In addition to a well-designed, interactive course, for students to engage in their learning, they need to connect with the material, their peers, and with you (1). For many instructors, especially those teaching online, one-to-one connections with students develop through feedback — students submit their work, you review it, give advice and encouragement and hope they read it. In most classes, the only other opportunity for one-to-one connection with an instructor is our often underutilized office hours. And yet, student engagement and success rises when they have social interaction: “When faculty stay in touch with students through formal and informal communication, students report that it helps them get through the rough times and keep on working” (2). Calling your students on the telephone once or twice a semester is a surprisingly efficient and effective way of making this happen.

two hands holding a smart phone with decline or accept buttons in red and green.We often reserve phone calls for interventions with students, those who aren’t doing well or have disengaged completely; the phone is a last resort support mechanism. Alternatively, we regularly check in face-to-face or over the phone with grad students we’re mentoring, those with whom we work most closely. For all the students in between, a phone call need be no different — an opportunity to ask how the student is doing, where they are challenged, how you can help, an opportunity to share your passion and mentor.

For starters, send an invitation to students. Tell them you’d like to talk to them on the phone and let them know why — to get their perspective on the course, to answer any questions, to get to know each other, etc. If scheduling 20 or more phone calls sounds like a logistical nightmare, use Google Calendar’s appointment slots and have students sign up. Make sure that you have some evening and weekend times available for those who are busy during the workday. Check out this article for a good example of the emailed invitation.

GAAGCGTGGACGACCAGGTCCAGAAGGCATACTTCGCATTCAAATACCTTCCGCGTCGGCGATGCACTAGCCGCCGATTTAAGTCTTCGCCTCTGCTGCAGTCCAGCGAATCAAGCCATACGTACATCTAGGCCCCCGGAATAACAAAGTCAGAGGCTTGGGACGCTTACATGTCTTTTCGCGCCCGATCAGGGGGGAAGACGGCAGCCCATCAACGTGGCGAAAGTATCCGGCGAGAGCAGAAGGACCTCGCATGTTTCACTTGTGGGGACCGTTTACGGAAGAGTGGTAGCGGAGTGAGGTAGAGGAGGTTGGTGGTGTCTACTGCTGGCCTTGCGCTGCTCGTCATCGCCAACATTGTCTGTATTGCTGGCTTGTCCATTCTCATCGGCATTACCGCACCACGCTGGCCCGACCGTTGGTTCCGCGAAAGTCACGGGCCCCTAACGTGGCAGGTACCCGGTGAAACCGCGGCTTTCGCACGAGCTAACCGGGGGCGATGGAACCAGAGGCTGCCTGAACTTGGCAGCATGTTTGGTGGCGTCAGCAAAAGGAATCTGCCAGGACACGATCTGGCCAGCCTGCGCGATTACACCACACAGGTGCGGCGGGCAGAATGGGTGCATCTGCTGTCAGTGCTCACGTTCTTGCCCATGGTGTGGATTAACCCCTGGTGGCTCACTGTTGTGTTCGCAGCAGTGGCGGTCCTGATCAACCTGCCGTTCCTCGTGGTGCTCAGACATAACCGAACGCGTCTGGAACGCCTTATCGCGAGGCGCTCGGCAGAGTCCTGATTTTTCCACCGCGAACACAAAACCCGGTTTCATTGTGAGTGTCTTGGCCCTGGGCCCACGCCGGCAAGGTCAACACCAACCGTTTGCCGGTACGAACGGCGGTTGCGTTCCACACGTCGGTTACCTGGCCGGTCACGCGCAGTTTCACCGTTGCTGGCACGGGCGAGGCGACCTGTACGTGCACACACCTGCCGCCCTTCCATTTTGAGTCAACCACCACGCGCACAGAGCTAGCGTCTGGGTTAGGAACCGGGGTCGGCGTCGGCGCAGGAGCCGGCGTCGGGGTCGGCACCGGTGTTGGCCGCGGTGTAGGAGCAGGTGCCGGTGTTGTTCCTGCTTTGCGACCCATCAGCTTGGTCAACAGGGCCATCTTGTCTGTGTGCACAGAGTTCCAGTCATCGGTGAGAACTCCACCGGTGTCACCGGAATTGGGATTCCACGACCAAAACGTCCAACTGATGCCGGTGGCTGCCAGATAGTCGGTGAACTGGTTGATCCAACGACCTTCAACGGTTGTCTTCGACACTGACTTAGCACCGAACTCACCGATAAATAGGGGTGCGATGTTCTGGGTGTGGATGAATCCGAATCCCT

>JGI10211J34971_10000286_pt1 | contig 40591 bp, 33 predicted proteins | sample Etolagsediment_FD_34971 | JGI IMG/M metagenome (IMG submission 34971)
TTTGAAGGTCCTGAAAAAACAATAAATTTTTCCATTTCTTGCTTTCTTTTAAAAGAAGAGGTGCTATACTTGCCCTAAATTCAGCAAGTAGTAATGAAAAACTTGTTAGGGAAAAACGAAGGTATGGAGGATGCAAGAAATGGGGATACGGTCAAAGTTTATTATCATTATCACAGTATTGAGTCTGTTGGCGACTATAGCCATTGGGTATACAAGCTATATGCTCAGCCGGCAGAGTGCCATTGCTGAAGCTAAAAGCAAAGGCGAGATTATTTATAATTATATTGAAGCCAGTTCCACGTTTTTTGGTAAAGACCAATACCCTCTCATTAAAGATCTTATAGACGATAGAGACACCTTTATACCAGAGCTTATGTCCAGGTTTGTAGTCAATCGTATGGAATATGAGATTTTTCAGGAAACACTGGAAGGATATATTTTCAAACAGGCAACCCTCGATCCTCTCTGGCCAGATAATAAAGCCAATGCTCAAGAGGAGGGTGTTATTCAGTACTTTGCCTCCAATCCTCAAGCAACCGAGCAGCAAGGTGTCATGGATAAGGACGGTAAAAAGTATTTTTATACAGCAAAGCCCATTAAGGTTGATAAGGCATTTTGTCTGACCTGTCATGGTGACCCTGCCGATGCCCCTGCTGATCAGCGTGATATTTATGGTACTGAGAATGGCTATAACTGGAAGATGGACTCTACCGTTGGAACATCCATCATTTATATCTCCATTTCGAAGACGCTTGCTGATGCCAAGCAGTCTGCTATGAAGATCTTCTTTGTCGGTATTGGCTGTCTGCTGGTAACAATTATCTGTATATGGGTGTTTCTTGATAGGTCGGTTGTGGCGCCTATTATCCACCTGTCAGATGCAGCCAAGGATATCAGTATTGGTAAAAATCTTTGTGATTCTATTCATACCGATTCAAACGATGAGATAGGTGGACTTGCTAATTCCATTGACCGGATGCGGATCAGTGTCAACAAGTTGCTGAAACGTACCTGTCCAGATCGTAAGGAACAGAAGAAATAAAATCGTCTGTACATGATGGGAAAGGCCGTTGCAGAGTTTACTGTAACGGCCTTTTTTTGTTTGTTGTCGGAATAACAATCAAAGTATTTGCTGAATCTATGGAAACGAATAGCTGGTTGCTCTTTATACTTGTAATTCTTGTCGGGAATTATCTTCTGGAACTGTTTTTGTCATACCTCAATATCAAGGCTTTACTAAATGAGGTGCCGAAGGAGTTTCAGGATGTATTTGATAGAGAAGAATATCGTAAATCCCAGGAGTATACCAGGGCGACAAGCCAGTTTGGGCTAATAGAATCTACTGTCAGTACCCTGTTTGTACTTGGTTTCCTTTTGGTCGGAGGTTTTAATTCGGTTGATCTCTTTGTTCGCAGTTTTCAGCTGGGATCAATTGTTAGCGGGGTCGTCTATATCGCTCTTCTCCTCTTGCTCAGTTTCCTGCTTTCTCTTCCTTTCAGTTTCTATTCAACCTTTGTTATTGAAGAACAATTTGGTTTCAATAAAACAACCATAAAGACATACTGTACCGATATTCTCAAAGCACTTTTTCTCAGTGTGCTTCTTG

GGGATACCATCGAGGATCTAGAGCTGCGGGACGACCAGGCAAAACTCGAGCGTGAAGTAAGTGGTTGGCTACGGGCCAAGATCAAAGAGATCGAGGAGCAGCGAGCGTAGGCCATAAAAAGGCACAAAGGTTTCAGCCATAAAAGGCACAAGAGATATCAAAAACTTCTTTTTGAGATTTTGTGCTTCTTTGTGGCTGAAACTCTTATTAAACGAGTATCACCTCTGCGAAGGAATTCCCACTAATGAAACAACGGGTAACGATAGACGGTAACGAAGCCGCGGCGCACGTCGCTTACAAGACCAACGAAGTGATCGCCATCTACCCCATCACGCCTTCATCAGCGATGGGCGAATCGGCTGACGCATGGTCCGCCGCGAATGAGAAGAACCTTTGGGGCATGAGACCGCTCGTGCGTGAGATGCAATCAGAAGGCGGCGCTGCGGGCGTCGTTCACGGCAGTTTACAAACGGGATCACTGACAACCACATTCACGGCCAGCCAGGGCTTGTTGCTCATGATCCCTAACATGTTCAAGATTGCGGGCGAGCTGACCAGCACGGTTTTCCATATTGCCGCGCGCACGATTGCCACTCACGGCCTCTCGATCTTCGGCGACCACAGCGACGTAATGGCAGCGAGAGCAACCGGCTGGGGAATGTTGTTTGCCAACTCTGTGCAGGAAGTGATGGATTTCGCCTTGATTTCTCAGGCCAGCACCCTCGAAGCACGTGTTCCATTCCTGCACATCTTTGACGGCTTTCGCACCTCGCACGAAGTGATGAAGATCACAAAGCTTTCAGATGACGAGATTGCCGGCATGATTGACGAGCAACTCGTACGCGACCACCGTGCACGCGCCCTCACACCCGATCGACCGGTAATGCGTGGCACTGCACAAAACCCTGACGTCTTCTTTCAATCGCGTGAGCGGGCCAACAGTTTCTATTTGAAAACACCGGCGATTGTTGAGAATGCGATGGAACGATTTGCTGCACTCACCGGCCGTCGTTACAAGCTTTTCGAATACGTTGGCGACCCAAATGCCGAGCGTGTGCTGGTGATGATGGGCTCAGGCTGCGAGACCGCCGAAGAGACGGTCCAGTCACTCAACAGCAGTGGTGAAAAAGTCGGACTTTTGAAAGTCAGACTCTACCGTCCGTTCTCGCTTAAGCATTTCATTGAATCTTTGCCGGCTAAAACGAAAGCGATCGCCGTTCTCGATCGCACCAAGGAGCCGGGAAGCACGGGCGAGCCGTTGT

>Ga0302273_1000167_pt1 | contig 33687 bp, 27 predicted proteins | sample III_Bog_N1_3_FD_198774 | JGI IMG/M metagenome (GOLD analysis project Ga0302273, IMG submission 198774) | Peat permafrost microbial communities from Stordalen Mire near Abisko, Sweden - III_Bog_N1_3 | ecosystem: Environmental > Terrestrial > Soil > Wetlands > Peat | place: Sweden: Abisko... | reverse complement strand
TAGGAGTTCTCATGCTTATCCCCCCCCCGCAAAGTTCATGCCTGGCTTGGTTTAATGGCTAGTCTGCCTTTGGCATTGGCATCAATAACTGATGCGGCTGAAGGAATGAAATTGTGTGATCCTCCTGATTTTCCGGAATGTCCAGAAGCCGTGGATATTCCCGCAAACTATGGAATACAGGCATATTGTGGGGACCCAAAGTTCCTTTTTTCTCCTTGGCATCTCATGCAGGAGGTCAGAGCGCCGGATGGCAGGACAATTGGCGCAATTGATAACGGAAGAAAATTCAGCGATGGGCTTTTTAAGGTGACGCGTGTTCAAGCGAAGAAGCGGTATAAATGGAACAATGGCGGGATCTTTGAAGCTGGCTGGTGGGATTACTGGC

Prepare a couple of questions in advance, but let the conversation lead where it will. It’s this type of meandering, unbounded interaction that online students, in particular, may be missing by not having synchronous class time with you and with peers. Two instructors who began using this strategy years ago report that: “Although we do receive questions about the assignments, the majority of the conversation focuses on the big-picture goals of the course and how those goals fit into the student’s personal and professional agendas — a very individualized discussion. In addition, we talk about work and families” (2).

While it may be tempting to avoid the scheduling and social anxiety of a phone call by having email exchanges with students, email is both less personal and less efficient than the phone. UAF eCampus academic advisor Brighton Brooks, who strategically uses the phone to build rapport with students, reports that “I have found that I can get at the heart of a matter more quickly and offer more personalized assistance with a phone call. Email is almost synonymous with ‘junk’ now so to be more salient in a distance student’s life I have to find other ways of connecting with them.”

Additionally, the phone is often the lowest common denominator when it comes to technology. There is no logging in, no downloads or set-up to get started. Students merely need to accept a call to connect directly with you.

References

  1. Bryant, J. & Bates, A. (2015). Creating a Constructivist Online Instructional Environment. TechTrends, 59(2), 17-22.
  2. Lowenthal & Dunlap, J. & Lowenthal, P. (2010). Defeating the Kobayashi Maru: Supporting Student Retention by Balancing the Needs of the Many and the One. Educause Review.

Resource

Ohrablo, S. (2016). Advising Online Students: Replicating Best Practices of Face-to-Face Advising. Retrieved from the NACADA Clearinghouse of Academic Advising Resources Web site.

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Kendell Newman Sadiik

Kendell Newman Sadiik, M.F.A., is a writer, teacher, and instructional designer who has been working in higher education for eight years in roles ranging from research to curriculum design and delivery.  

klnewman4@alaska.edu